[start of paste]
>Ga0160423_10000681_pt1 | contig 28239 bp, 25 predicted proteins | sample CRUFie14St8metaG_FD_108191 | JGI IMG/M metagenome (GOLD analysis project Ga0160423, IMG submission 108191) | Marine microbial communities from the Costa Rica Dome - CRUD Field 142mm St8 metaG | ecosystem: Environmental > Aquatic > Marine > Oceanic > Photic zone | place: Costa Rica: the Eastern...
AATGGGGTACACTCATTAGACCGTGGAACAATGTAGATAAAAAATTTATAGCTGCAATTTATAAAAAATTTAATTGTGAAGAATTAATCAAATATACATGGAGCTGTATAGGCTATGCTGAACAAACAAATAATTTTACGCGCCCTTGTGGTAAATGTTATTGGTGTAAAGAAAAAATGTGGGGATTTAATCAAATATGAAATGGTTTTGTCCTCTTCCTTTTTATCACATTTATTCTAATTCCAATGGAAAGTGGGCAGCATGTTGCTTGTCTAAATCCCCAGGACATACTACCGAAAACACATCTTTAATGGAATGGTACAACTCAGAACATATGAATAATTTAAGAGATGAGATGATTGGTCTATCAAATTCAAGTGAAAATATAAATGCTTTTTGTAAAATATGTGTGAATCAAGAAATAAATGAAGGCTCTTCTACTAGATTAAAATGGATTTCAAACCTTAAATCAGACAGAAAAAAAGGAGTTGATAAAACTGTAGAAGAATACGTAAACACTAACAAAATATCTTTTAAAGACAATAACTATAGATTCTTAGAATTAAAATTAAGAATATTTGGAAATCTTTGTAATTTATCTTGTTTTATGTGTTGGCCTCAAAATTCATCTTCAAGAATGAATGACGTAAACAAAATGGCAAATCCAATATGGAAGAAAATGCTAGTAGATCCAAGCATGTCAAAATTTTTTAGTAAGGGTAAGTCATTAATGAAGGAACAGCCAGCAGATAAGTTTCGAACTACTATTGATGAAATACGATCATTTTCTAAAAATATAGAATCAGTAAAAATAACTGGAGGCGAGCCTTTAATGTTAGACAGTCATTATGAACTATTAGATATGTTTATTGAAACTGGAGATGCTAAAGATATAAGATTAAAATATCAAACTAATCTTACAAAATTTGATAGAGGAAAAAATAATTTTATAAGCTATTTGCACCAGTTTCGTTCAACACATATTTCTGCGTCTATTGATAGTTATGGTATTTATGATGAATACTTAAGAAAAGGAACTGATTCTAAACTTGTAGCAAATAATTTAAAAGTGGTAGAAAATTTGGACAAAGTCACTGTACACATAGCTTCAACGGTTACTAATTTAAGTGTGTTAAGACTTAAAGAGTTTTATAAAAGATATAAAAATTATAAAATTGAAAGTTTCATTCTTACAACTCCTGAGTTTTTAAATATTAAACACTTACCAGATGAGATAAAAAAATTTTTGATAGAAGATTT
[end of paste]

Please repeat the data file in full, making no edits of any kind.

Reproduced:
>Ga0160423_10000681_pt1 | contig 28239 bp, 25 predicted proteins | sample CRUFie14St8metaG_FD_108191 | JGI IMG/M metagenome (GOLD analysis project Ga0160423, IMG submission 108191) | Marine microbial communities from the Costa Rica Dome - CRUD Field 142mm St8 metaG | ecosystem: Environmental > Aquatic > Marine > Oceanic > Photic zone | place: Costa Rica: the Eastern...
AATGGGGTACACTCATTAGACCGTGGAACAATGTAGATAAAAAATTTATAGCTGCAATTTATAAAAAATTTAATTGTGAAGAATTAATCAAATATACATGGAGCTGTATAGGCTATGCTGAACAAACAAATAATTTTACGCGCCCTTGTGGTAAATGTTATTGGTGTAAAGAAAAAATGTGGGGATTTAATCAAATATGAAATGGTTTTGTCCTCTTCCTTTTTATCACATTTATTCTAATTCCAATGGAAAGTGGGCAGCATGTTGCTTGTCTAAATCCCCAGGACATACTACCGAAAACACATCTTTAATGGAATGGTACAACTCAGAACATATGAATAATTTAAGAGATGAGATGATTGGTCTATCAAATTCAAGTGAAAATATAAATGCTTTTTGTAAAATATGTGTGAATCAAGAAATAAATGAAGGCTCTTCTACTAGATTAAAATGGATTTCAAACCTTAAATCAGACAGAAAAAAAGGAGTTGATAAAACTGTAGAAGAATACGTAAACACTAACAAAATATCTTTTAAAGACAATAACTATAGATTCTTAGAATTAAAATTAAGAATATTTGGAAATCTTTGTAATTTATCTTGTTTTATGTGTTGGCCTCAAAATTCATCTTCAAGAATGAATGACGTAAACAAAATGGCAAATCCAATATGGAAGAAAATGCTAGTAGATCCAAGCATGTCAAAATTTTTTAGTAAGGGTAAGTCATTAATGAAGGAACAGCCAGCAGATAAGTTTCGAACTACTATTGATGAAATACGATCATTTTCTAAAAATATAGAATCAGTAAAAATAACTGGAGGCGAGCCTTTAATGTTAGACAGTCATTATGAACTATTAGATATGTTTATTGAAACTGGAGATGCTAAAGATATAAGATTAAAATATCAAACTAATCTTACAAAATTTGATAGAGGAAAAAATAATTTTATAAGCTATTTGCACCAGTTTCGTTCAACACATATTTCTGCGTCTATTGATAGTTATGGTATTTATGATGAATACTTAAGAAAAGGAACTGATTCTAAACTTGTAGCAAATAATTTAAAAGTGGTAGAAAATTTGGACAAAGTCACTGTACACATAGCTTCAACGGTTACTAATTTAAGTGTGTTAAGACTTAAAGAGTTTTATAAAAGATATAAAAATTATAAAATTGAAAGTTTCATTCTTACAACTCCTGAGTTTTTAAATATTAAACACTTACCAGATGAGATAAAAAAATTTTTGATAGAAGATTT